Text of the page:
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An Oracle sign is shown at the National Retail Federation convention on Tuesday, January 15, 2008 in New York. (MARK LENNIHAN/AP)
An Oracle sign is shown at the National Retail Federation convention on Tuesday, January 15, 2008 in New York. (MARK LENNIHAN/AP)

Oracle calls Google's Larry Page to court over Android Add to ...



Oracle Corp. wants to question Google Inc. Chief Executive Larry Page in the course of high stakes patent litigation between the two companies, according to a court filing.

Oracle sued Google last year, claiming the Web search company's Android mobile operating technology infringes upon Oracle's Java patents.

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Oracle bought the Java programming language through its acquisition of Sun Microsystems in January 2010.

Mr. Page co-founded Google with fellow Stanford University graduate student Sergey Brin in 1998. The 38-year-old Mr. Page, who has a reputation for staying out of the public spotlight, took over as Google CEO in April after a decade under Eric Schmidt.

In a court filing on Thursday, Oracle requested the court's permission to take Mr. Page's deposition, saying he made the decision to acquire Android, Inc.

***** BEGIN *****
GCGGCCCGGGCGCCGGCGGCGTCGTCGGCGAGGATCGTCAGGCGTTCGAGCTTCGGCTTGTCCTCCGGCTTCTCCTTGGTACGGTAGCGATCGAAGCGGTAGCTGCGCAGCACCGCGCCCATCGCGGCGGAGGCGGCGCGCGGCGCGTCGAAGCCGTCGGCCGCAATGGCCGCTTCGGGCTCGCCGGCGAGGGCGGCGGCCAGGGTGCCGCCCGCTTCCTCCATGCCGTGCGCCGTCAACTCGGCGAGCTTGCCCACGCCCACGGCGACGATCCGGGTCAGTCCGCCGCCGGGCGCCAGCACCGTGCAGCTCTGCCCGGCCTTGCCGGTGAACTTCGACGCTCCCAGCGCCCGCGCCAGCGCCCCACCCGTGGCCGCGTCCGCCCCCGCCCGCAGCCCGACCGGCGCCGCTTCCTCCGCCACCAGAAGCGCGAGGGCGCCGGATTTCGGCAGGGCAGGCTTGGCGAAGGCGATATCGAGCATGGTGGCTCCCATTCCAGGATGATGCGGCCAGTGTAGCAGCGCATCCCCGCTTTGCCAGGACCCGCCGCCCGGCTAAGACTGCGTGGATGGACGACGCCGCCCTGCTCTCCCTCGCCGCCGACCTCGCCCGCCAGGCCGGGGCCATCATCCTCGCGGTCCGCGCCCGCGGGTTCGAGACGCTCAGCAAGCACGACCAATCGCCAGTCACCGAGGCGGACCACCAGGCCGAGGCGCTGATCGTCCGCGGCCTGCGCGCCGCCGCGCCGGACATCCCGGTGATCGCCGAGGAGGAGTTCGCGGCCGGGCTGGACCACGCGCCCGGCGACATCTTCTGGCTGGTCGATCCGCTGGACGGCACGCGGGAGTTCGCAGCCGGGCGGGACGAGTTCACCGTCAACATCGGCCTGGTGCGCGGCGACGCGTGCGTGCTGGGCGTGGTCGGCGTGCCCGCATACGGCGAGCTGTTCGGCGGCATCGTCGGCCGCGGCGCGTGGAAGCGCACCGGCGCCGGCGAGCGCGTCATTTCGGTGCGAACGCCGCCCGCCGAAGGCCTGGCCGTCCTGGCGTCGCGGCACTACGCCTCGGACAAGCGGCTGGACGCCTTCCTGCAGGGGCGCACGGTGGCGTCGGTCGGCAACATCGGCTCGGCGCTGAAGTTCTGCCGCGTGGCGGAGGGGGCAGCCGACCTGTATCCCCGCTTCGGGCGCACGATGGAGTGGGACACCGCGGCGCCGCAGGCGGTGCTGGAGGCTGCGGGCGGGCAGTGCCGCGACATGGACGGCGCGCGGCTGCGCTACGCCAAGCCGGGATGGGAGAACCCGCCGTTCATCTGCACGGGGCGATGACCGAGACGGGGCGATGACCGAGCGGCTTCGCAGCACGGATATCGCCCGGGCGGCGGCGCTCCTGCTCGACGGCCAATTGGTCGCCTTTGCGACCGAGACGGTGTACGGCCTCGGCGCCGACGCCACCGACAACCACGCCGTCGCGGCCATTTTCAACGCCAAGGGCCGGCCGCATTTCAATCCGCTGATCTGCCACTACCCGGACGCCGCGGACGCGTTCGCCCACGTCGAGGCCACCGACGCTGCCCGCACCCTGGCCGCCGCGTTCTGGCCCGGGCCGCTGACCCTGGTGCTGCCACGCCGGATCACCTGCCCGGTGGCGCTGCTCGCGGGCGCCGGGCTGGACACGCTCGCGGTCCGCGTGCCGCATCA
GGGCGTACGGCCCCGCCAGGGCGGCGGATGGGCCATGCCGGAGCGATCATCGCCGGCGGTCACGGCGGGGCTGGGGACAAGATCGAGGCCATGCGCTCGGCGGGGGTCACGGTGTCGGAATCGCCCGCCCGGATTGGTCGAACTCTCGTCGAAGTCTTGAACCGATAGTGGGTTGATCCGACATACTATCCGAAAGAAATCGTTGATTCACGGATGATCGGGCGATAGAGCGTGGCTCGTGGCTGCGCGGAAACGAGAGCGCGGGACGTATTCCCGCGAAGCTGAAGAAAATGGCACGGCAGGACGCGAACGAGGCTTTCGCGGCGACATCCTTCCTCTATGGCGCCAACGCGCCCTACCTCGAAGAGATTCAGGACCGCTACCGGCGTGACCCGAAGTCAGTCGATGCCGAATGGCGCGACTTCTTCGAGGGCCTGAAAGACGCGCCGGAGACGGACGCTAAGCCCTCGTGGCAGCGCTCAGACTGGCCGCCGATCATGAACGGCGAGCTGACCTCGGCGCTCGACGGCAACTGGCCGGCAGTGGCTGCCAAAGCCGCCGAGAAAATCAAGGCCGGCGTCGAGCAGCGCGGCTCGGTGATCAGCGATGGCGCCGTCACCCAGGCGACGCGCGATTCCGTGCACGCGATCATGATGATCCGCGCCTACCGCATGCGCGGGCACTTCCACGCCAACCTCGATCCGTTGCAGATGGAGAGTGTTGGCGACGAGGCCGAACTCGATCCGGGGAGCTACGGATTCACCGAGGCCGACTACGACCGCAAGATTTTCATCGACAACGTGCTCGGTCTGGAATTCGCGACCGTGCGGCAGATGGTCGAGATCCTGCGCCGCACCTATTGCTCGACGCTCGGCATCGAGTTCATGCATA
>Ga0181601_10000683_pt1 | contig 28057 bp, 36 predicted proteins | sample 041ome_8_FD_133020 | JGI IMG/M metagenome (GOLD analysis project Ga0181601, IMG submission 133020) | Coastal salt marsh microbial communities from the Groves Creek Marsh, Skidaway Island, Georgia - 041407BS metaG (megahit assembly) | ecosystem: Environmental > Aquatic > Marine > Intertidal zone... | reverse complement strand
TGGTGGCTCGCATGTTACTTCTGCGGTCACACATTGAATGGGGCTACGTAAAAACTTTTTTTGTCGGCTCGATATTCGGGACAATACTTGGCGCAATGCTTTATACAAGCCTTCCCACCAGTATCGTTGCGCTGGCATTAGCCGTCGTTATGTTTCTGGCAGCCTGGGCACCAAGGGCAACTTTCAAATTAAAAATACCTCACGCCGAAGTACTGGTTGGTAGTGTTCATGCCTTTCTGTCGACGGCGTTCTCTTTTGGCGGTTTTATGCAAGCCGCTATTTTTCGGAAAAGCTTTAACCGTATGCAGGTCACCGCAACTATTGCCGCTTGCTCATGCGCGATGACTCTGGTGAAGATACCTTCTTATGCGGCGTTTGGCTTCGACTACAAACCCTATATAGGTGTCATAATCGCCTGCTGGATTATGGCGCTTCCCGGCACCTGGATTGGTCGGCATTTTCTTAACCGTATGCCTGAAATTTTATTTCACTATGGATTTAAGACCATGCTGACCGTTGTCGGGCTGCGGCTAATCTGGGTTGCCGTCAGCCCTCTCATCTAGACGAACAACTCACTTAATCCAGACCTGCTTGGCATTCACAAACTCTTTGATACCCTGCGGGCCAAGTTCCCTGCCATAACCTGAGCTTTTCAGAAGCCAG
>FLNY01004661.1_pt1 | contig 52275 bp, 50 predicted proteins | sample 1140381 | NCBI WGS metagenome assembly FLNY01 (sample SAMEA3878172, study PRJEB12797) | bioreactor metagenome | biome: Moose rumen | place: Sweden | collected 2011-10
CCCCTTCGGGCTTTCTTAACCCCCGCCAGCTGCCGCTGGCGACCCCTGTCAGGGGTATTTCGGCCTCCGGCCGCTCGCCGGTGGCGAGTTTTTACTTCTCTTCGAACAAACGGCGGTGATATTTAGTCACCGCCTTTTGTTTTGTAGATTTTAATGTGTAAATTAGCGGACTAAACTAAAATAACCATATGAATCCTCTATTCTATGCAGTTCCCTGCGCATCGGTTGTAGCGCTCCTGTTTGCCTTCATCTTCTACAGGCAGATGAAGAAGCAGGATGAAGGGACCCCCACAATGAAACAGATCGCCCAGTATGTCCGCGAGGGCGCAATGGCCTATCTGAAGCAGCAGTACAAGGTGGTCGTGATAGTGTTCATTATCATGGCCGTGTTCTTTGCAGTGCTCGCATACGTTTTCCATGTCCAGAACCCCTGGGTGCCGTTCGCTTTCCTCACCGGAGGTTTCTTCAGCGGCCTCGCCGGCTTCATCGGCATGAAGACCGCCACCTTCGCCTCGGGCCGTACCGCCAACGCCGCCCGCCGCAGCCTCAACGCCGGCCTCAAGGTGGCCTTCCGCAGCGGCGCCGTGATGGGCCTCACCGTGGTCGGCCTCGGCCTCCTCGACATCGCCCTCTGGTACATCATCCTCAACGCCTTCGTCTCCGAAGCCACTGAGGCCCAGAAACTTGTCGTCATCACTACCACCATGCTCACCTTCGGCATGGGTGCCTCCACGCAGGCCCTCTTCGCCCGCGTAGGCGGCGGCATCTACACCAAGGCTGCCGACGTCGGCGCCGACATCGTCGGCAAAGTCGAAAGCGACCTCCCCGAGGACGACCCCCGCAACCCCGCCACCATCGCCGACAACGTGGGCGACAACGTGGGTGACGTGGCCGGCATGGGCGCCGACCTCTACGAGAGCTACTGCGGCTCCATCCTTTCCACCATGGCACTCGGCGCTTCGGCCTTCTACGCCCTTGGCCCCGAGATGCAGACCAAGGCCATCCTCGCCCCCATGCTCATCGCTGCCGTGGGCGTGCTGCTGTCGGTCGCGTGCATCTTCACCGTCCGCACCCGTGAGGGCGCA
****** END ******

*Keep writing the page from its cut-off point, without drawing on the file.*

"Mr. Page also participated in negotiations that took place between Sun and Google regarding a Java license for Android and in subsequent communications with Oracle's CEO, Larry Ellison," Oracle wrote in the court filing.

Google has sent a notice that it wants Mr. Ellison in a deposition to answer questions under oath, Oracle wrote.

Google called Oracle's request a "harassing demand" because it could get the same information from other sources, according to the filing, which was submitted jointly by both companies.

Oracle waited too long to start taking depositions, and now needs the court's permission to take more, Google argued.

"Oracle should not be permitted to do so," Google wrote in the filing.

Google representatives did not immediately respond to requests for comment, while an Oracle spokeswoman declined to comment.

The case in U.S. District Court, Northern District of California, is Oracle America, Inc. v. Google Inc., 10-3561.

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